Pernicious anemia (PA) is an autoimmune disorder in which the body fails to make enough healthy red blood cells (RBCs). The body requires vitamin B-12 and a type of protein called intrinsic factor (IF) to make red blood cells. Vitamin B-12, or cobalamin, is found in certain foods and medications. IF is a protein made by the stomachs mucosal (mucus-secreting) cells, called parietal cells. When vitamin B-12 enters the body, it binds with IF. The two are then absorbed in the last part of the small intestine.
In the majority of cases of PA, the bodys immune system attacks and destroys the stomachs mucosal cells. IF can no longer be made, and vitamin B-12 cannot be absorbed.
Vitamin B-12 deficiency produces a small number of overly large and ineffective RBCs called macrocytes. Because of their large size, these cells may not be able to leave the bone marrow and enter the bloodstream. The resulting decrease in oxygen-carrying RBCs in the bloodstream can lead to fatigue and weakness.
According to the National Heart, Lung, and Blood Institute (NHLBI), this type of anemia is called “pernicious” because it was once considered a deadly disease. This was due to the lack of available treatment. Today, the disease is relatively easy to treat with B-12 shots or supplements. (NHLBI, 2001)
However, untreated vitamin B-12 deficiency can lead to more severe complications such as neurological problems, chronic anemia, and stomach cancer.
PA is a type of macrocytic anemia and is sometimes called megaloblastic anemia because of the large size of the red blood cells produced. Anemia is a medical condition in which the blood is low in normal red blood cells.
Macrocytic anemia is not unique to PA and can have other causes including:
Other causes of vitamin B-12 deficiency are often confused with PA. PA is strictly an autoimmune disorder resulting from a lack of IF. According to the NHLBI, PA is also seen in children who are born with a genetic defect which prevents them from making IF. (NHLBI, 2011)
The progression of PA is very slow, making it difficult for patients to recognize symptoms because they have grown accustomed to feeling “unwell.”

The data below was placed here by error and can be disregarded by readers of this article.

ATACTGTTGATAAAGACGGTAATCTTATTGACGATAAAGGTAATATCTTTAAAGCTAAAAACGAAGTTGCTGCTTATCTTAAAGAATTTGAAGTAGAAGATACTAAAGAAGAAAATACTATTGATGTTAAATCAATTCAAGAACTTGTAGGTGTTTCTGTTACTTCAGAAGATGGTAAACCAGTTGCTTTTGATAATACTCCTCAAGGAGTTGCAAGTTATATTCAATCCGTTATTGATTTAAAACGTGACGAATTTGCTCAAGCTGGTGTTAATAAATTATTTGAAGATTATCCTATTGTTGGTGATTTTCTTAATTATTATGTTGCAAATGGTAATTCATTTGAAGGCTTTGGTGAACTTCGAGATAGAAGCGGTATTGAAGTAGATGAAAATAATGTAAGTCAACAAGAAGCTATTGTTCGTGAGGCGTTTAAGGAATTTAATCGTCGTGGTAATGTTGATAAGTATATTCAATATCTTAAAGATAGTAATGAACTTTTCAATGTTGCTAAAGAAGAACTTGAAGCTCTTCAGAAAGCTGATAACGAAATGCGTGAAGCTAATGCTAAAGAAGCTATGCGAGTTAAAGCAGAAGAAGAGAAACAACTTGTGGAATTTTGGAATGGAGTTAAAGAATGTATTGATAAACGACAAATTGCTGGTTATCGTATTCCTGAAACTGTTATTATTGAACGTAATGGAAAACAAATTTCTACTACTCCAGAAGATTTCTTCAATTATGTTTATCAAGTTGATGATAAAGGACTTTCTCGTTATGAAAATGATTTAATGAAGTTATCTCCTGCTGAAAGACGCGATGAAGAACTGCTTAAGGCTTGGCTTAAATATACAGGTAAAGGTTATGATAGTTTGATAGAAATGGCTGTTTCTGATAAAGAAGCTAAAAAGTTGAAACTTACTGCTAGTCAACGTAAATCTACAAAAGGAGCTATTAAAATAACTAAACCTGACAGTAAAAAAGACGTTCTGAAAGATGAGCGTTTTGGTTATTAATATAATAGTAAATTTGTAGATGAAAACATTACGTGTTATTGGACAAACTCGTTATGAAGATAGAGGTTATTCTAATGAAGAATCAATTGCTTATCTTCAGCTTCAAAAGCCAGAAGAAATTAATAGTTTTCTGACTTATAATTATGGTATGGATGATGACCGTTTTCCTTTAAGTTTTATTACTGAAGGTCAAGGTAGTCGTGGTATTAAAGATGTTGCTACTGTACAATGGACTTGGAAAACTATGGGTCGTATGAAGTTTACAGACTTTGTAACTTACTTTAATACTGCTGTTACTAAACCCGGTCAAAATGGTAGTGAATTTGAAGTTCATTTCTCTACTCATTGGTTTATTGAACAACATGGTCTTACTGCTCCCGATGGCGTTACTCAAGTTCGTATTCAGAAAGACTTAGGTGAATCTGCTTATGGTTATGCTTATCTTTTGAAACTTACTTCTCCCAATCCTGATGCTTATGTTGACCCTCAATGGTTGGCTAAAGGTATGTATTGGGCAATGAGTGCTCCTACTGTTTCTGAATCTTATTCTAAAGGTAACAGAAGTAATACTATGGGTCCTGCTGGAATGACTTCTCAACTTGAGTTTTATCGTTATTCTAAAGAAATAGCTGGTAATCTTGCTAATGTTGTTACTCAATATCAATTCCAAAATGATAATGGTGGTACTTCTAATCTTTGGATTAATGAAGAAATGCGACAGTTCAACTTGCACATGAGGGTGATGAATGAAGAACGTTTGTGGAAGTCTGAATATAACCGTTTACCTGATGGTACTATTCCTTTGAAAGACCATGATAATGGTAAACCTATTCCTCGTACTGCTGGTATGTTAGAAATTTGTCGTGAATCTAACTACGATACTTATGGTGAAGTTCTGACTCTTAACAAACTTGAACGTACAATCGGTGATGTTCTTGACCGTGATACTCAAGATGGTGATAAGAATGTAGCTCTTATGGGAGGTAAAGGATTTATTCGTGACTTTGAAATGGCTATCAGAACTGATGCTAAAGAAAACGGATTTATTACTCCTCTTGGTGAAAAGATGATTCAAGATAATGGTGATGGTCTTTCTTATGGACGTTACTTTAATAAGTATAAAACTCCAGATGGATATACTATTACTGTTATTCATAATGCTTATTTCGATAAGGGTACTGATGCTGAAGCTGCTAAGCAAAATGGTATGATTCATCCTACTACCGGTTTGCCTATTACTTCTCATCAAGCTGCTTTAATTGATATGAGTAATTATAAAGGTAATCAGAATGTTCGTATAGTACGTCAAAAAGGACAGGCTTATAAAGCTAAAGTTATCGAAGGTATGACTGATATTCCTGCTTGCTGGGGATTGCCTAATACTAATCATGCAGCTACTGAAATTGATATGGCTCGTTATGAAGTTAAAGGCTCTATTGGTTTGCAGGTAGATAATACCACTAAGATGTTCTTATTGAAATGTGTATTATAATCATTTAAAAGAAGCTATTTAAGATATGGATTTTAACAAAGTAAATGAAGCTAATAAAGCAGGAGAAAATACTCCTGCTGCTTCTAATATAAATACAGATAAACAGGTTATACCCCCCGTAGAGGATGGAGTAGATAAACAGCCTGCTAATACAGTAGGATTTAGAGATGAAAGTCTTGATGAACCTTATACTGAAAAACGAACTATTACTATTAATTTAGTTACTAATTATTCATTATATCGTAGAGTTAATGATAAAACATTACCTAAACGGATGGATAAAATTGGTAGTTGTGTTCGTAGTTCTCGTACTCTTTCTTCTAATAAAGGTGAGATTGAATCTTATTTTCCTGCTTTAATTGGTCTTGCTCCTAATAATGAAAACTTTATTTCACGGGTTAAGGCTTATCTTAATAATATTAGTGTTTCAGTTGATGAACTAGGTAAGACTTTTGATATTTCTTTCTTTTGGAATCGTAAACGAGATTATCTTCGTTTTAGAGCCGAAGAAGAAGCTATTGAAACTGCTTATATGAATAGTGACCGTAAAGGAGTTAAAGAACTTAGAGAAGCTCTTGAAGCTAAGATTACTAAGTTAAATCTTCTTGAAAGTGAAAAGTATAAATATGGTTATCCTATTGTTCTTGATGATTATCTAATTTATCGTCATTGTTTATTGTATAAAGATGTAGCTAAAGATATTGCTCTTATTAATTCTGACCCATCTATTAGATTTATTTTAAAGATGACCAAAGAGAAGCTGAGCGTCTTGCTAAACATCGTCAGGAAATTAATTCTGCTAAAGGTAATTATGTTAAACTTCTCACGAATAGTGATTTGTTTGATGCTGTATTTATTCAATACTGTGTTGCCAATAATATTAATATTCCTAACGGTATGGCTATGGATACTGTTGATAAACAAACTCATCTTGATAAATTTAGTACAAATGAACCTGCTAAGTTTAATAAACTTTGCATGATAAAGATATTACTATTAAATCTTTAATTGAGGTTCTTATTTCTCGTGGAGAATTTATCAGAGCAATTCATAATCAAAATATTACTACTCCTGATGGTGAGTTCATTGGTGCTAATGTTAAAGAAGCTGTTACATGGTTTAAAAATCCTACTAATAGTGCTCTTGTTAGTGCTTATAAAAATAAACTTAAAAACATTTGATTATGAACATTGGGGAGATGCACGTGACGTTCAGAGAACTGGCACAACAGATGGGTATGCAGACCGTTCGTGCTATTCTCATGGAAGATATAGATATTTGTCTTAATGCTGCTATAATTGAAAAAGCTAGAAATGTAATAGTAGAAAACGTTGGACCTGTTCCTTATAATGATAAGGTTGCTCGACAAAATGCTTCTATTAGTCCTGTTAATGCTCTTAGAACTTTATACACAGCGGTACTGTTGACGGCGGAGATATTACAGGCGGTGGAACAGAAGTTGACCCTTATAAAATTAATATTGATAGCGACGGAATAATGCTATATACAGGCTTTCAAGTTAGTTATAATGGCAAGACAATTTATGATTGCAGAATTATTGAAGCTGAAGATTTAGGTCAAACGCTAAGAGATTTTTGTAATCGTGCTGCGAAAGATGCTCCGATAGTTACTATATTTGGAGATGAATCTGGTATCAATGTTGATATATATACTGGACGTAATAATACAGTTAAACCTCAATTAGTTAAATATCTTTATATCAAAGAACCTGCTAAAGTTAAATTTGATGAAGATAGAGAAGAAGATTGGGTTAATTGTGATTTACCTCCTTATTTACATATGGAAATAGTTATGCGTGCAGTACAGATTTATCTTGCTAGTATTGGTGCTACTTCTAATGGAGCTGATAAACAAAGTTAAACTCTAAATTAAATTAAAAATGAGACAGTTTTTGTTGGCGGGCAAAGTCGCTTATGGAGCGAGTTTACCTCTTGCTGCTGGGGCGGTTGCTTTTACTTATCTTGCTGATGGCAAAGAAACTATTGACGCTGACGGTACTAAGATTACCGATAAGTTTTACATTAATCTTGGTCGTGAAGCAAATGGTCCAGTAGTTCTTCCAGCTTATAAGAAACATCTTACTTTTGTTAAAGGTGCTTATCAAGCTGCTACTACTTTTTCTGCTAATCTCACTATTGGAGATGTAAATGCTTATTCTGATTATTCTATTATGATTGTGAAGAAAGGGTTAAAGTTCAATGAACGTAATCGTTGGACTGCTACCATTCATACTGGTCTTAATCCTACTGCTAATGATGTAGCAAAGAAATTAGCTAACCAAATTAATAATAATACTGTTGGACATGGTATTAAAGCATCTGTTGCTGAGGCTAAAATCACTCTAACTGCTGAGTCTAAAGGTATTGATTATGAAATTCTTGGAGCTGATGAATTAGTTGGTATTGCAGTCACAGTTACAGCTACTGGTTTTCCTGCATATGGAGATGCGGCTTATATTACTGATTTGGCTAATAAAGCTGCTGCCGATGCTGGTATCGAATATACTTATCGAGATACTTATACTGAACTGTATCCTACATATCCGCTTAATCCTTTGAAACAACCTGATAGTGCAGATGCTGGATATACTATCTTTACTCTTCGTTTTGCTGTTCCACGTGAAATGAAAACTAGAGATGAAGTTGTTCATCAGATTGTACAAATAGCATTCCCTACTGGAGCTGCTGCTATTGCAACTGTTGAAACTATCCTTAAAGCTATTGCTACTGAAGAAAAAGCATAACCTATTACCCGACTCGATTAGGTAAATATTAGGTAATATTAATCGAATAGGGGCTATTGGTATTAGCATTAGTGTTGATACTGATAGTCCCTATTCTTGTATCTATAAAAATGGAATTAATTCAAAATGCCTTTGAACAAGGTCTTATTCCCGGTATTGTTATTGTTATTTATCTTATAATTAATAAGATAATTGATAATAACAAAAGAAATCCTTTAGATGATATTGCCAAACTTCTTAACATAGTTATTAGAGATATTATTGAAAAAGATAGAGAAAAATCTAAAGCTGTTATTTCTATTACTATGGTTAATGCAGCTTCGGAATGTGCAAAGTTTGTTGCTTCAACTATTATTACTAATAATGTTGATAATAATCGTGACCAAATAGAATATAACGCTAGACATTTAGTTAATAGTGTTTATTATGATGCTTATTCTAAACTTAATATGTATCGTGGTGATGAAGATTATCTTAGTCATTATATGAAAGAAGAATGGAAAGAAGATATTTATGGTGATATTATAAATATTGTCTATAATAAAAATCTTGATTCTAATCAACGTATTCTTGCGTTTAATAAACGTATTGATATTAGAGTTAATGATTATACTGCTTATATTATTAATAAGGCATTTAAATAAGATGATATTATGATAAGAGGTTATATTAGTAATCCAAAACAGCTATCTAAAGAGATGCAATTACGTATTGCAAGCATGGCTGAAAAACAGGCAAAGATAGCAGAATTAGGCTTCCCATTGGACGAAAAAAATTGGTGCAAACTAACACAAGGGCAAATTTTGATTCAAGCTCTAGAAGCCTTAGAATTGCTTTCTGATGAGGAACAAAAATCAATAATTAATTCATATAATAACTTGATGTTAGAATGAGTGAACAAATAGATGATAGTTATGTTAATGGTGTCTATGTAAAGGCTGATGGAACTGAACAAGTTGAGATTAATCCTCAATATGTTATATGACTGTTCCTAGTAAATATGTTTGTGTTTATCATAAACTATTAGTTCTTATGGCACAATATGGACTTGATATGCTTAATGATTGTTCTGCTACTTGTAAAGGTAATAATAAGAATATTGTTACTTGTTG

Commonly overlooked symptoms include:
In rare cases of PA, patients may display neurological symptoms including:
A diagnosis of PA requires several different tests. It requires a:
CBC measures the amount of:
Vitamin B-12 levels are assessed through a blood test. Low levels indicate a deficiency.
Damage to the stomach walls is easily diagnosed through a biopsy. A biopsy removes a sample of the stomachs cells. The cells are examined microscopically for damage.
Intrinsic factor deficiency is tested through a blood sample. The blood is tested for antibodies against IF and the stomachs mucosal cells.
In a healthy immune system, antibodies are responsible for finding bacteria or viruses. They then mark the invading germs for destruction. In an autoimmune disease, such as PA, the bodys antibodies stop distinguishing between disease and healthy tissue. In this case, they demolish the cells making IF.
The treatment for PA is a two-part process:
Treatment begins with:
Symptoms of long-term damage include:
Lifelong surveillance focuses on identifying serious consequences. The most dangerous is gastric cancer. Studies have shown a link between damage done to the stomachs lining by PA and gastric cancer. Regular visits and biopsies are able to check for the beginnings of cancer.